Can you really grow new brain cells? How neurogenesis works and why it matters
Do we really have any influence over what goes on in our brains on a cellular level? You might be surprised.
Over the last few decades, our understanding of what happens in our brains (and more importantly, how these events affect our mental health) has grown and evolved by leaps and bounds.
In fact, until some scientists observed the birth of shiny new neurons in rats in the 1960s, it was regarded as an unquestionable (if unhappy) fact that we (like all biologically mature animals) were stuck with a limited number of brain cells.
The good news is that we now know the dentate gyrus produces neurons throughout life (and adulthood)...the not-so-great news is that most of them are goners.
More than 50% of new brain cells die within weeks of their creation.
And as it turns out, our behaviours impact how many of these baby brain cells survive. But it’s best to start at the beginning, with where these brain cells are made (the dentate gyrus) and why they matter so much for mental wellbeing.
The dentate gyrus and neurogenesis
Neurogenesis takes place in the dentate gyrus (among other regions).
This tiny banana-shaped region of the brain located in the hippocampus does the vital work of growing new brain cells, in addition to playing an essential role in the creation of new memories and our ability to move around in our environment (known as spatial memory).
This part of the brain is also involved in the process of filing similar memories as separate events, or pattern separation. When our minds don’t file our memories correctly, something called overgeneralisation can happen, wherein we react with stress or even fear to anything related to an entire category of experiences (say going out to eat at a restaurant).
This happens because a previous experience was traumatic (e.g., we got food poisoning, or were broken up with in a similar setting on a different occasion).
Perhaps because of its role in how we label memories (pattern separation) and create new brain cells, poor functioning of the dentate gyrus has been connected to stress-related conditions such as depression and anxiety.
Both animal and human studies have shown that the dentate gyrus is actually physically smaller in individuals with chronic stress and depression.
Fortunately, restoring the functioning of the dentate gyrus (and with it neurogenesis) is possible and can lead to recovery over time.
Researchers have been able to genetically engineer cells in mice to treat this issue. However, for those of us who aren’t laboratory animals, there are still plenty of options to help us keep our rate of neurogenesis high—without letting scientists tinker with our brains.
We have far more influence on our minds (all the way down to a cellular level) than we may imagine.
Actions to take to encourage neurogenesis
Read on for some evidence-based advice to follow to keep your brain growing and changing.
1. Move your body.
Beyond its myriad benefits to our overall physical and mental health, movement may also promote the creation of new brain cells. A study published in the Journal of Physiology shows sustained aerobic exercise increases neurogenesis in rats.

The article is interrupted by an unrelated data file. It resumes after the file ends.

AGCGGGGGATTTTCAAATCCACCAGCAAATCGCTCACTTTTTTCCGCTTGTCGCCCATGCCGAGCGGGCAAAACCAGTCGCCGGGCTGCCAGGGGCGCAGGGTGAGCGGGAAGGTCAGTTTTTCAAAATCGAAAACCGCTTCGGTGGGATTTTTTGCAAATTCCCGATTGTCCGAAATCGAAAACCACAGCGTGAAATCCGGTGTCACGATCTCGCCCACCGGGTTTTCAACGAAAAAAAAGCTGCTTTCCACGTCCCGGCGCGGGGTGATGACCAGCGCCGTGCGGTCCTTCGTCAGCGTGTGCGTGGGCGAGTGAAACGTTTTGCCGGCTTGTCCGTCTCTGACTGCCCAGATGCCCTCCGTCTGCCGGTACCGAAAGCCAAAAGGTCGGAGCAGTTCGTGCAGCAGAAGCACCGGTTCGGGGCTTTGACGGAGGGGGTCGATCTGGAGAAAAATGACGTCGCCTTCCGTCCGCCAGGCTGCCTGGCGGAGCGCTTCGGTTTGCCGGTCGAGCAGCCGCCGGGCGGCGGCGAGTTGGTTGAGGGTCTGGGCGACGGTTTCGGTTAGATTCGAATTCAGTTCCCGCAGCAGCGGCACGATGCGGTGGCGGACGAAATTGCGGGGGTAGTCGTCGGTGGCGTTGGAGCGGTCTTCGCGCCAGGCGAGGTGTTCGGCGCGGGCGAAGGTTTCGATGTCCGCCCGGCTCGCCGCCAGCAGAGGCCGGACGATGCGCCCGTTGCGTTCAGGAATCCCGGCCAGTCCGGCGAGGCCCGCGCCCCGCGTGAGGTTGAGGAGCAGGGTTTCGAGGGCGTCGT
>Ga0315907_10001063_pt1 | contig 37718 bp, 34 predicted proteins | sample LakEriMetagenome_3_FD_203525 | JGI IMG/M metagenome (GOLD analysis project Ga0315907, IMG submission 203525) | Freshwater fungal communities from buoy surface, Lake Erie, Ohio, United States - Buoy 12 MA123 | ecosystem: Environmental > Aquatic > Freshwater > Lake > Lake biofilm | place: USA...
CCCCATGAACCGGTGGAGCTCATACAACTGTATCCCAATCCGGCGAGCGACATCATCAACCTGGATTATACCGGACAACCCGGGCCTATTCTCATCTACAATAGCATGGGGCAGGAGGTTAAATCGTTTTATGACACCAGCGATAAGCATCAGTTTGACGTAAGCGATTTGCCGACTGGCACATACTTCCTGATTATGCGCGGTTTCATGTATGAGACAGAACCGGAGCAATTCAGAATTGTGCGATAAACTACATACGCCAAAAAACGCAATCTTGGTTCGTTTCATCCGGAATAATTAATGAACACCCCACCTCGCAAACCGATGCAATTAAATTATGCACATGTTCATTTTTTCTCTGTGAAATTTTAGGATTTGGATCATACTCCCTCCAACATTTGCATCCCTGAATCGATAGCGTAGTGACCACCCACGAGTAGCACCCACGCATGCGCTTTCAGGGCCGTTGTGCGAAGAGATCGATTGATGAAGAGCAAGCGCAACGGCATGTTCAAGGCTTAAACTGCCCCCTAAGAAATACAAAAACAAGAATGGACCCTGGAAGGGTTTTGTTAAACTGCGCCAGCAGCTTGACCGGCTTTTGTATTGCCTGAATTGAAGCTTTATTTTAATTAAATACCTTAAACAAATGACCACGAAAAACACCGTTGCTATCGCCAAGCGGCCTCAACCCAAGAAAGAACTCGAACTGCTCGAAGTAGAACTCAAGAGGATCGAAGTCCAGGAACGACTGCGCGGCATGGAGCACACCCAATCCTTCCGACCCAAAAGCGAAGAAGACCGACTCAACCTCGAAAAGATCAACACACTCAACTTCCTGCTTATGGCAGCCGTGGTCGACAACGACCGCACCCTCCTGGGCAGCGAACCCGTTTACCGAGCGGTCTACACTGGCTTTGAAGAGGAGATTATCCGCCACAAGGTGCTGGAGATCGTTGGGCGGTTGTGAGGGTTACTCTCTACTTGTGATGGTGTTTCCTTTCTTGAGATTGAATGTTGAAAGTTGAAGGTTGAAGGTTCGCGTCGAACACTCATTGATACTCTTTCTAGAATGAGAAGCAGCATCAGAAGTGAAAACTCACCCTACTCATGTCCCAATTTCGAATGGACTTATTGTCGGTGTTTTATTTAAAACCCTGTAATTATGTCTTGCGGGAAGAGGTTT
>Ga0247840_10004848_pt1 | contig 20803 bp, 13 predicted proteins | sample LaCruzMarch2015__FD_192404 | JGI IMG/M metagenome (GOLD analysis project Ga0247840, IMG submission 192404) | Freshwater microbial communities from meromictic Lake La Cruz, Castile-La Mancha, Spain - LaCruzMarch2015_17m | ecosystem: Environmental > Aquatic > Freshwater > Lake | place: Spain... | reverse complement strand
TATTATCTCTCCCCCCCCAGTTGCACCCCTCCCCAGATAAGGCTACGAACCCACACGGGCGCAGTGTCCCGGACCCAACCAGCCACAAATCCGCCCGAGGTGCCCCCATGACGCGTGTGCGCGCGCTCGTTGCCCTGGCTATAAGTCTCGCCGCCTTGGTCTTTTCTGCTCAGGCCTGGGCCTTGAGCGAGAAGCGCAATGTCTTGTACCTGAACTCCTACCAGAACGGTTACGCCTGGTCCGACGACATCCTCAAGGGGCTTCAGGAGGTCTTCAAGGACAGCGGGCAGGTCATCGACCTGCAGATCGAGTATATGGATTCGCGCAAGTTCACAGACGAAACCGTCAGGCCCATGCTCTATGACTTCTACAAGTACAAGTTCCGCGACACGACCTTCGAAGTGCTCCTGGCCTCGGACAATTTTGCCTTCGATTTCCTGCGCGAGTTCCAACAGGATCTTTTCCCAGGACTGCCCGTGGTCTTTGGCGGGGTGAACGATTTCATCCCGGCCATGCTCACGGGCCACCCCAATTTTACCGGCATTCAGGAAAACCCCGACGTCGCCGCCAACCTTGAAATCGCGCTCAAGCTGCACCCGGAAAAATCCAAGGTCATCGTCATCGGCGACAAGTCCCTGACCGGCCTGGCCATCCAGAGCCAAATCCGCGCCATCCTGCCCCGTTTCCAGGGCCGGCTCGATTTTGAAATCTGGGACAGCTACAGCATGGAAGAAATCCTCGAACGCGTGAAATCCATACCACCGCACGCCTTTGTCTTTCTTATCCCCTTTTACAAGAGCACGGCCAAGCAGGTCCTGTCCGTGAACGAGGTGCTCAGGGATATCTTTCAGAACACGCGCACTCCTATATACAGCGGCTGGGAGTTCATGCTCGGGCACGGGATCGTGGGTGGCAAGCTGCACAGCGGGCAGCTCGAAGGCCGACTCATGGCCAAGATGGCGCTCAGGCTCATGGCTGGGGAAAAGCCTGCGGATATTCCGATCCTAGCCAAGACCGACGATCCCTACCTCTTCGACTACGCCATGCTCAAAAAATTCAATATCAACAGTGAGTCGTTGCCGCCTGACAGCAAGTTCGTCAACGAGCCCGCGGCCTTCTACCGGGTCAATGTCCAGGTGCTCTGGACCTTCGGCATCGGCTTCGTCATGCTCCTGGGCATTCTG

2. Deal with stress.
Instead of letting stress build and build until you’re ready to scream or curl up in a ball or both, take action. Stress isn’t just bad for your mood; it’s bad for your brain. Studies show it can even impair neurogenesis.
So when you’re feeling overwhelmed or anxious, take a few minutes to relax with deep-breathing, or give Foundations' A mindful walk a try—this one combines two things that are good for the brain—centering your thoughts in the present moment and getting a move on.
3. Get a handle on your emotions.
Emotional regulation doesn’t sound like much fun, but it really is the key to successful relationships...and keeping stress managed.
So when you have a strong reaction to something, or a thought keeps coming to mind, try journalling (on paper, or in your Foundations Thought record) to get whatever it is out of your head for a while.
4. Practise mindfulness meditation.
This centuries-old practice has been shown to improve grey matter density in parts of the brain such as the hippocampus (where the dentate gyrus lives) and increase melatonin levels (that support neurogenesis).
If you’re not sure how to get started, Foundations has guided activities such as Mindful body scan, Mindful breathing, and Mindful posture designed to help you get your mind back to the present moment and relax.
5. Get plenty of rest.
Sleeping poorly doesn’t just wear you out; it slows down your brain’s production of new brain cells. Protect your mind (and your mood and overall health) by making good rest a priority.
If you have trouble getting to sleep, try our Guided audios for sleep, or one of our relaxing soundtracks. For some quick tips check out our blog post on recovering after a poor night's sleep.
6. Challenge yourself.
An ‘enriched’, aka stimulating or challenging environment has been shown to have a positive effect on neurogenesis in mice, raising new neuron survival rates and improving memory recall. Some ways to keep your (human) brain stimulated are socializing with friends, learning new skills, and travel...or you could always look for an oversized exercise wheel.
Effortful learning, wherein you concentrate on an activity in the present moment over an extended period of time, absorbing new knowledge or a new skill in the process has also been shown to help keep new neurons generated by your dentate gyrus alive (which is the goal after all).
What are you willing to do to take care of your brain? Let us know what you think at email@example.com.